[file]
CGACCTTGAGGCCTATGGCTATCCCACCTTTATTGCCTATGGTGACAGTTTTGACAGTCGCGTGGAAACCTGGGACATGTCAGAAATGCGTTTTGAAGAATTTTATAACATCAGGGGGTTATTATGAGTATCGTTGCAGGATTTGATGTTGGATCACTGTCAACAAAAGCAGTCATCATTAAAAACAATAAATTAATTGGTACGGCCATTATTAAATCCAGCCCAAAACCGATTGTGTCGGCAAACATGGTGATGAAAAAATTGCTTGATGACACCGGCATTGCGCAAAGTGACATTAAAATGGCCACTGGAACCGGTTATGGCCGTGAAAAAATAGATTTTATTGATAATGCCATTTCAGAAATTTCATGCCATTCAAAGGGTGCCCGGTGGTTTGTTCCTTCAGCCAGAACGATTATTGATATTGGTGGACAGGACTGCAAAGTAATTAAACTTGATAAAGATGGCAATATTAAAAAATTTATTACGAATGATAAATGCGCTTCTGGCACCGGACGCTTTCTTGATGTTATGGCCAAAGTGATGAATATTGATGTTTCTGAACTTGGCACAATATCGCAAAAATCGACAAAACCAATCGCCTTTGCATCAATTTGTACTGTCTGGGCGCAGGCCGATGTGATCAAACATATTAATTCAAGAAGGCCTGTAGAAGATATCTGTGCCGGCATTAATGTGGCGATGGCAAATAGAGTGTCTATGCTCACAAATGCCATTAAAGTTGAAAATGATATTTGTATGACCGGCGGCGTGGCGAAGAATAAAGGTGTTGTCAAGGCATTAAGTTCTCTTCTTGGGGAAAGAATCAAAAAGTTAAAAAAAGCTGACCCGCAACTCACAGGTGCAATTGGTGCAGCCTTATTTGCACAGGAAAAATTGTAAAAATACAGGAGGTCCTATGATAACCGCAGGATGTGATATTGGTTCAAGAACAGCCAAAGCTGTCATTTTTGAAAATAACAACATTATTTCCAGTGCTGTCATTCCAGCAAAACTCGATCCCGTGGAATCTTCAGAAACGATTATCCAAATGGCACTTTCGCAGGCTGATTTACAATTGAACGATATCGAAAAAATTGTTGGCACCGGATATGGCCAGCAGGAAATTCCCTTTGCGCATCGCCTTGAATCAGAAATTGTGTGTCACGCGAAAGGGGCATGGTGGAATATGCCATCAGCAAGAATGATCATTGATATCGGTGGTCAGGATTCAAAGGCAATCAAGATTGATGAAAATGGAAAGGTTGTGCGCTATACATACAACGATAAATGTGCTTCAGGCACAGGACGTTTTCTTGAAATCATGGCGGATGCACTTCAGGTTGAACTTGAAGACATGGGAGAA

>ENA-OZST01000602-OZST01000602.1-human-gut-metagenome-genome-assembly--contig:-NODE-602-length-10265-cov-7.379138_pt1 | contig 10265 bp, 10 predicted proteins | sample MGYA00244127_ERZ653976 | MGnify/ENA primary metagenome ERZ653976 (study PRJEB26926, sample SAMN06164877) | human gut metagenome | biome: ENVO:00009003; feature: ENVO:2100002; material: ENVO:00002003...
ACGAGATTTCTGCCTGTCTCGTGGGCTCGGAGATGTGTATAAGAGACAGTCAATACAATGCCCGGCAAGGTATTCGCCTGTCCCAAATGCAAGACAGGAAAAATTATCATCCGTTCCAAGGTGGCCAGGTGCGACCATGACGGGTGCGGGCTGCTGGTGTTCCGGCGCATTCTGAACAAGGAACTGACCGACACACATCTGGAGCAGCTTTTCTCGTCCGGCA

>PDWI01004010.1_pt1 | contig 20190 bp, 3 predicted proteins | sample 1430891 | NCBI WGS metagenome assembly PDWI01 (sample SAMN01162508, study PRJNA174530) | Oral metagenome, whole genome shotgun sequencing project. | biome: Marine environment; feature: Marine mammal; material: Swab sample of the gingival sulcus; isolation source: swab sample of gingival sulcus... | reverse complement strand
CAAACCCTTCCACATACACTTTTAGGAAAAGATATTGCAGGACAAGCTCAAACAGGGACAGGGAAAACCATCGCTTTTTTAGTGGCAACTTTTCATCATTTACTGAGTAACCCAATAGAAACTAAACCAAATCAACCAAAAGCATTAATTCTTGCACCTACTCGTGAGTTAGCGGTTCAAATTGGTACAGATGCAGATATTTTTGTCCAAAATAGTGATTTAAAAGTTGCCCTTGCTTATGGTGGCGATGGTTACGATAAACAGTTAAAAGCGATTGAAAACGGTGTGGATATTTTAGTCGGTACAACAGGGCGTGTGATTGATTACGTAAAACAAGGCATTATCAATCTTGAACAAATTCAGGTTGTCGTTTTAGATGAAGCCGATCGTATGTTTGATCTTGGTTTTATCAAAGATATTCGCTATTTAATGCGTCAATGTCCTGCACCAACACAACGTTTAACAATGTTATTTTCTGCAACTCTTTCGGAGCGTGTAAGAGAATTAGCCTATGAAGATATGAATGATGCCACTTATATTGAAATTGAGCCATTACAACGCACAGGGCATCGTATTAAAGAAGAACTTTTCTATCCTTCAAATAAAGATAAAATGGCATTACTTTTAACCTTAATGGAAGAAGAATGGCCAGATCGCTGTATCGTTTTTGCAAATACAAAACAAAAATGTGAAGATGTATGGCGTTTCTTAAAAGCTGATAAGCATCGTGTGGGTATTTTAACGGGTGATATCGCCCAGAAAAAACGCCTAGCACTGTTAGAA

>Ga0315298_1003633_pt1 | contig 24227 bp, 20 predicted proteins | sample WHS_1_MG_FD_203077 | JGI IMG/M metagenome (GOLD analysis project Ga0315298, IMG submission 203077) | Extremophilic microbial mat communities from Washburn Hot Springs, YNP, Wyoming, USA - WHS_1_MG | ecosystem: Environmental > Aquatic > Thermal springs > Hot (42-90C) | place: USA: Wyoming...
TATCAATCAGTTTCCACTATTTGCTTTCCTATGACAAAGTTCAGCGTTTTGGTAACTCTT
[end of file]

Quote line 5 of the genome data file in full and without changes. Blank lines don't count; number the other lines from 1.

CAAACCCTTCCACATACACTTTTAGGAAAAGATATTGCAGGACAAGCTCAAACAGGGACAGGGAAAACCATCGCTTTTTTAGTGGCAACTTTTCATCATTTACTGAGTAACCCAATAGAAACTAAACCAAATCAACCAAAAGCATTAATTCTTGCACCTACTCGTGAGTTAGCGGTTCAAATTGGTACAGATGCAGATATTTTTGTCCAAAATAGTGATTTAAAAGTTGCCCTTGCTTATGGTGGCGATGGTTACGATAAACAGTTAAAAGCGATTGAAAACGGTGTGGATATTTTAGTCGGTACAACAGGGCGTGTGATTGATTACGTAAAACAAGGCATTATCAATCTTGAACAAATTCAGGTTGTCGTTTTAGATGAAGCCGATCGTATGTTTGATCTTGGTTTTATCAAAGATATTCGCTATTTAATGCGTCAATGTCCTGCACCAACACAACGTTTAACAATGTTATTTTCTGCAACTCTTTCGGAGCGTGTAAGAGAATTAGCCTATGAAGATATGAATGATGCCACTTATATTGAAATTGAGCCATTACAACGCACAGGGCATCGTATTAAAGAAGAACTTTTCTATCCTTCAAATAAAGATAAAATGGCATTACTTTTAACCTTAATGGAAGAAGAATGGCCAGATCGCTGTATCGTTTTTGCAAATACAAAACAAAAATGTGAAGATGTATGGCGTTTCTTAAAAGCTGATAAGCATCGTGTGGGTATTTTAACGGGTGATATCGCCCAGAAAAAACGCCTAGCACTGTTAGAA